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The sale and use of electronic cigarettes have been banned in all hospitals and healthcare centres in the Republic of Ireland from next Thursday.
 
E-cigarettes are currently unregulated in the Republic of Ireland and are not covered by the ban on smoking in the workplace.
 
Dr Stephanie O'Keeffe, national director of health and well-being at the HSE said the decision followed a detailed review of the safety and impact of e-cigarettes.
 
"The HSE can only recommend safe and effective products and strategies for quitting smoking, and there currently is no conclusive evidence that e-cigarettes are safe for long-term use, or are effective as a smoking cessation aid," she said.
 
"While we will keep this evidence under ongoing review, the e-cigarettes ban is being introduced as e-cigarettes pose a challenge to smoke-free campus enforcement and come with safety concerns for a healthcare environment."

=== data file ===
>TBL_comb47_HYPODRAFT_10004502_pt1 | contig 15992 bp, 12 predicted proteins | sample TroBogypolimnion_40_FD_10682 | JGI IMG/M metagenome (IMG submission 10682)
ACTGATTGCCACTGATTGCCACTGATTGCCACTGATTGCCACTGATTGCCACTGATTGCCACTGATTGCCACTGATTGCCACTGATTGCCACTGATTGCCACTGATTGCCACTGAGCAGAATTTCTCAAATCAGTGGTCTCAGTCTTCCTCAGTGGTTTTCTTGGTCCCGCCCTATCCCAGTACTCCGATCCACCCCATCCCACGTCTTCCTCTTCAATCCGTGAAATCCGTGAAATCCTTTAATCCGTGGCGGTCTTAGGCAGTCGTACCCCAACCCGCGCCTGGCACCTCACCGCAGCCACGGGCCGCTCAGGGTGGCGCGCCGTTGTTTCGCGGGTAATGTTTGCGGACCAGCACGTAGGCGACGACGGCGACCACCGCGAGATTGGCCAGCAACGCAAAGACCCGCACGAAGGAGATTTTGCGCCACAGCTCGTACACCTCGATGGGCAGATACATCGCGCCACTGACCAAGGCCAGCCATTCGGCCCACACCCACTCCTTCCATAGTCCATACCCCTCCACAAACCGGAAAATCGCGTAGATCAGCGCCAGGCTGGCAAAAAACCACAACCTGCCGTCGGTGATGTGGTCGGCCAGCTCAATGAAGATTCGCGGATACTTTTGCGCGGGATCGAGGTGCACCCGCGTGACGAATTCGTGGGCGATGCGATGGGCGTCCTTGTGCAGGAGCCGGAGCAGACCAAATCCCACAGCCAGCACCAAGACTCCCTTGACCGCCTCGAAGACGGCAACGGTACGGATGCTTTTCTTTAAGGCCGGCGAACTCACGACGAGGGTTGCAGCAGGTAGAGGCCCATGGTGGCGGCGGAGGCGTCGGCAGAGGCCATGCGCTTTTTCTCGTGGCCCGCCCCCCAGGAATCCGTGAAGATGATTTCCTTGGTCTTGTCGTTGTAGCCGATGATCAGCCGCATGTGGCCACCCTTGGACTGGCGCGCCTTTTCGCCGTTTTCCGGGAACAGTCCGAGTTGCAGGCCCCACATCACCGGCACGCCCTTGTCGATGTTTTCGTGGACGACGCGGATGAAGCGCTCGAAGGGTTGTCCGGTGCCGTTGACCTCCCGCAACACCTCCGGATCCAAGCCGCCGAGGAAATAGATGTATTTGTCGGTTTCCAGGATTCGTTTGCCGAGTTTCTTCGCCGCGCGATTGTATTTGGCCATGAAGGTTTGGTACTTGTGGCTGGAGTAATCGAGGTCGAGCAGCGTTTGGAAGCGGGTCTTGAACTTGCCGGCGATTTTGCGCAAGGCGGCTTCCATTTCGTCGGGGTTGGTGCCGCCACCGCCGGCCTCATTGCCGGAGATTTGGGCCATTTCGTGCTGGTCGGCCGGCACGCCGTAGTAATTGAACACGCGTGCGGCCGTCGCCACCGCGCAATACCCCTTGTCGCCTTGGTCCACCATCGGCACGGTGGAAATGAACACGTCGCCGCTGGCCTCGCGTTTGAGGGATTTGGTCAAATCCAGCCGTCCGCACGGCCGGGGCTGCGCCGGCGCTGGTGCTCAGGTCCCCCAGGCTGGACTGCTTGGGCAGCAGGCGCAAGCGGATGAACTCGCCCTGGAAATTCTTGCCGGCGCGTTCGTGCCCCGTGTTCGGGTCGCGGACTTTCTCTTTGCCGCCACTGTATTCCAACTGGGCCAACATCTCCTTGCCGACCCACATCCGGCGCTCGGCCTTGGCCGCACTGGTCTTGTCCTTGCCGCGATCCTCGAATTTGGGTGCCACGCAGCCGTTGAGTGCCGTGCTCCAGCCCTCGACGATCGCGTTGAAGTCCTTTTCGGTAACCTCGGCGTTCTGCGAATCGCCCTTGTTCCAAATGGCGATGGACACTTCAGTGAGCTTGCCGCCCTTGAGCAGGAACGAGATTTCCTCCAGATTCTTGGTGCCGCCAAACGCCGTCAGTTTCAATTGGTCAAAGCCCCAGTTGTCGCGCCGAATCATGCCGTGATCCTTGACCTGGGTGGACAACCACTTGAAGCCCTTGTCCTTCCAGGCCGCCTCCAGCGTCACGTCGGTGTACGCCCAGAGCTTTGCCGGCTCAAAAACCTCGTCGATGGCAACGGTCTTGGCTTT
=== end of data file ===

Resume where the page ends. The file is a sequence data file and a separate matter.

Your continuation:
The HSE is currently aiming to make all of its buildings and facilities smoke-free by 2015.
 
The majority of public hospitals are currently smoke-free, as are many primary care and administrative facilities.
 
Dr O'Keefe added, "Ensuring that the health service buildings and grounds are smoke-free is an integral part of our approach to reducing tobacco use and harm in Ireland."

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